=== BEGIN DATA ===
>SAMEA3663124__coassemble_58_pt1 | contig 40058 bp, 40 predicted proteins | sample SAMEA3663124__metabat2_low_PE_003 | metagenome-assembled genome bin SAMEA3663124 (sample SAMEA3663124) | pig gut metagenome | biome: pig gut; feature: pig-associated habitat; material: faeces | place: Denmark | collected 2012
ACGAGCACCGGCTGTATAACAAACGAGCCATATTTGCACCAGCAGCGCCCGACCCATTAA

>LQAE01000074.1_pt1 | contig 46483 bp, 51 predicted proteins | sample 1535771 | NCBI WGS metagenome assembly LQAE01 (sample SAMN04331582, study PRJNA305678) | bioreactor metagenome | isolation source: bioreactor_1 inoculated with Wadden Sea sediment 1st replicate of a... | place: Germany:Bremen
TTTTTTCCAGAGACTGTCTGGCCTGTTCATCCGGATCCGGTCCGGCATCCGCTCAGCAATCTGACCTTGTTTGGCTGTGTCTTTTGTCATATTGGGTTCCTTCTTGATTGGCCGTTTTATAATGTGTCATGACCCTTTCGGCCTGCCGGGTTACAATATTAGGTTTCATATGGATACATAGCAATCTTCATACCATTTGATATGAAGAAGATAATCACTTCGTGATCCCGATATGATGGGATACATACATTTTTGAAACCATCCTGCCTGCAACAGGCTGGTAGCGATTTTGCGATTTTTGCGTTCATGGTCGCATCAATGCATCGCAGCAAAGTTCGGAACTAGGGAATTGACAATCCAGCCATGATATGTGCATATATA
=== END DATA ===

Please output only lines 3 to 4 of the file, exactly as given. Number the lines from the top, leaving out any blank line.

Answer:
>LQAE01000074.1_pt1 | contig 46483 bp, 51 predicted proteins | sample 1535771 | NCBI WGS metagenome assembly LQAE01 (sample SAMN04331582, study PRJNA305678) | bioreactor metagenome | isolation source: bioreactor_1 inoculated with Wadden Sea sediment 1st replicate of a... | place: Germany:Bremen
TTTTTTCCAGAGACTGTCTGGCCTGTTCATCCGGATCCGGTCCGGCATCCGCTCAGCAATCTGACCTTGTTTGGCTGTGTCTTTTGTCATATTGGGTTCCTTCTTGATTGGCCGTTTTATAATGTGTCATGACCCTTTCGGCCTGCCGGGTTACAATATTAGGTTTCATATGGATACATAGCAATCTTCATACCATTTGATATGAAGAAGATAATCACTTCGTGATCCCGATATGATGGGATACATACATTTTTGAAACCATCCTGCCTGCAACAGGCTGGTAGCGATTTTGCGATTTTTGCGTTCATGGTCGCATCAATGCATCGCAGCAAAGTTCGGAACTAGGGAATTGACAATCCAGCCATGATATGTGCATATATA